So you’ve been eating local all summer… salads, sweet corn, tomatoes, peppers, eggplant… These are easy. Now that autumn is here, the real challenge begins – cooking pumpkins & squash. Most daunting are the monster pumpkins & squash, like the blue hubbards and the orange cinderellas. If you take on the pumpkin challenge this season you will be rewarded with delicious, local pumpkin all winter.

Step #1: Choose a beauty. Pie pumpkins are typically small, just 2 – 3 pounds. Squash can be much larger and still be tasty. Pictured is the Cinderella pumpkin. This one weighed 12#. Get the most out of it by using it for decoration for a few weeks!

Step #2: Get out a large cutting board and rinse the pumpkin.

Step #3: Cut off the top.

Step #4: Remove the seeds & guts. Roast the seeds if you like.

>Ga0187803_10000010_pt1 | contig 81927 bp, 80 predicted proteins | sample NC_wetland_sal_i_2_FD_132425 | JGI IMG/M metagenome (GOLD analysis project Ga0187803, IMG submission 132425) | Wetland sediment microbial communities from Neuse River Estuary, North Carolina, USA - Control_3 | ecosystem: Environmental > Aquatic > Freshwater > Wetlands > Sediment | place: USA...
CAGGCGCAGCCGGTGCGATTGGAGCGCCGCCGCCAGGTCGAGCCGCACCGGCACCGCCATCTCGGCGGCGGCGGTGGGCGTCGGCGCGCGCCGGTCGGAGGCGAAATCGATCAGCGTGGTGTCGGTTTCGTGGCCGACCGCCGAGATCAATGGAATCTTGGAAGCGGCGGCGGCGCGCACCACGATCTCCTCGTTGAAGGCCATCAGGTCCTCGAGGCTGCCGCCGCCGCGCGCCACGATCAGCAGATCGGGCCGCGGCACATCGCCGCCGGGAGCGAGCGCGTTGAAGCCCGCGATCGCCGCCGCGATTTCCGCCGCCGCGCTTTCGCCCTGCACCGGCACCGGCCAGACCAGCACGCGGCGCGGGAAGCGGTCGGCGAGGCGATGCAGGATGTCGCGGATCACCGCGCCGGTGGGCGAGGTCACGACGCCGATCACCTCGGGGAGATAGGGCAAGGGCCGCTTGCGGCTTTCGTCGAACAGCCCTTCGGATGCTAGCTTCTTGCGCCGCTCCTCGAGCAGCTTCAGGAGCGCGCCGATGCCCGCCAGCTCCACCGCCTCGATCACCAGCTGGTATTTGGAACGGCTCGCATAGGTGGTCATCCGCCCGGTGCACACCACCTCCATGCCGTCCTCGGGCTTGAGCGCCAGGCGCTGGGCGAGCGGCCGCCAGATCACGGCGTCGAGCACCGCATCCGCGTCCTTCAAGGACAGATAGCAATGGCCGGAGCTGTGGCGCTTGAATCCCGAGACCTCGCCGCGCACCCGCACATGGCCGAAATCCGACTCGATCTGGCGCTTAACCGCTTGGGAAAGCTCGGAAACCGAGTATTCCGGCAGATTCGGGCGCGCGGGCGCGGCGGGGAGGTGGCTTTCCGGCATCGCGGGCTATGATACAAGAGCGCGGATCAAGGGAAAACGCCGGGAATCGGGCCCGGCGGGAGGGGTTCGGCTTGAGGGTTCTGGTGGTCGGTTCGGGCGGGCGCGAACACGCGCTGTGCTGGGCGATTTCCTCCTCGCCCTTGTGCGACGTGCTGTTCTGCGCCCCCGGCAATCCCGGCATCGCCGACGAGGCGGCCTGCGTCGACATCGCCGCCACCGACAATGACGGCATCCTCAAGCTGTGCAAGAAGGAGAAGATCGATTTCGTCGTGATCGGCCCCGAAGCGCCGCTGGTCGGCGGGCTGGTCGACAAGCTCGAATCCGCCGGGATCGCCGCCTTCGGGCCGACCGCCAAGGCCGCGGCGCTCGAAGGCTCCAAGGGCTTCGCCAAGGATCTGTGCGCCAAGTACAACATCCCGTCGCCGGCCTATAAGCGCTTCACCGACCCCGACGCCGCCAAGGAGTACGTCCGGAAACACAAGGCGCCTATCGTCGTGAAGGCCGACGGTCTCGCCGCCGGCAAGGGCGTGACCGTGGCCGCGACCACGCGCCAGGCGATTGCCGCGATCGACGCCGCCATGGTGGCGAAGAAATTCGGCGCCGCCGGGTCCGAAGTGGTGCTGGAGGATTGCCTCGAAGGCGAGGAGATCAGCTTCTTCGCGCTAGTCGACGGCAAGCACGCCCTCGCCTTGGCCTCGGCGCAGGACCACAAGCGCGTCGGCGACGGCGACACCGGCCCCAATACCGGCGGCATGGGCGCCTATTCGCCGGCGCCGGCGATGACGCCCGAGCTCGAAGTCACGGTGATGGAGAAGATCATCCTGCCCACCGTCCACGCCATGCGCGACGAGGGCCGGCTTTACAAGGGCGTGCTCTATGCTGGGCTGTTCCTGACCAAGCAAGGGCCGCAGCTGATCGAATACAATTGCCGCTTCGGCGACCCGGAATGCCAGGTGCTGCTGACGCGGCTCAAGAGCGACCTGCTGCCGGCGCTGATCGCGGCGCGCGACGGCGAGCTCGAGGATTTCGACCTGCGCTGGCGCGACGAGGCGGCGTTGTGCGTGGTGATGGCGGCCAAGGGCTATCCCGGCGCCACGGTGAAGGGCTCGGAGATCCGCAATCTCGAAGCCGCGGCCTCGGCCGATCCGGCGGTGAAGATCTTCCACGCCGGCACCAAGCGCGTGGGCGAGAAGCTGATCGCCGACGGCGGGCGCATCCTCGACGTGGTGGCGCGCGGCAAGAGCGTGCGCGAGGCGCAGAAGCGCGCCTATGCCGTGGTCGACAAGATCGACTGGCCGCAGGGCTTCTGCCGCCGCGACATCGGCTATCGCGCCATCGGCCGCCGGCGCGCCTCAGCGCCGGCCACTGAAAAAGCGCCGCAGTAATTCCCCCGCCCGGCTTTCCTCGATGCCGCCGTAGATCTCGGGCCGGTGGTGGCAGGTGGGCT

Step #5: Bake – you may need to use the lowest rack. Pumpkins are quite watery when they bake, so put it on a large sheet with a rim.

Step #6: The pumpkin is done when you are able to pierce the pumpkin easily with a knife. Remove it from the oven and allow it to cool until you can easily handle it. Scoop the pumpkin into the food processor.

Step #7: Use puree immediately or bag and freeze. Be sure to label and date!

Now, you are ready to make pumpkin soup, pie, bread… anything you like!

How to Bake a Pumpkin

 

Get to know Elizabeth Almeida (12 Posts)

Elizabeth Almeida is founder, head farmer, chief weeder, and top taster at organic vegetable farm Fat Moon in Westford. She also plans healthy living events for the farm through the Center for Healthy Living and Learning. Foodie magazines will give you the scoop on the tastiest and trendiest foods to eat, but Elizabeth will give you the dirt on food - how it is grown, what is good to eat, and maybe some insights into the giant food system that gets us whatever we want to eat in every season. Her passion and her businesses help folks untangle their way to health!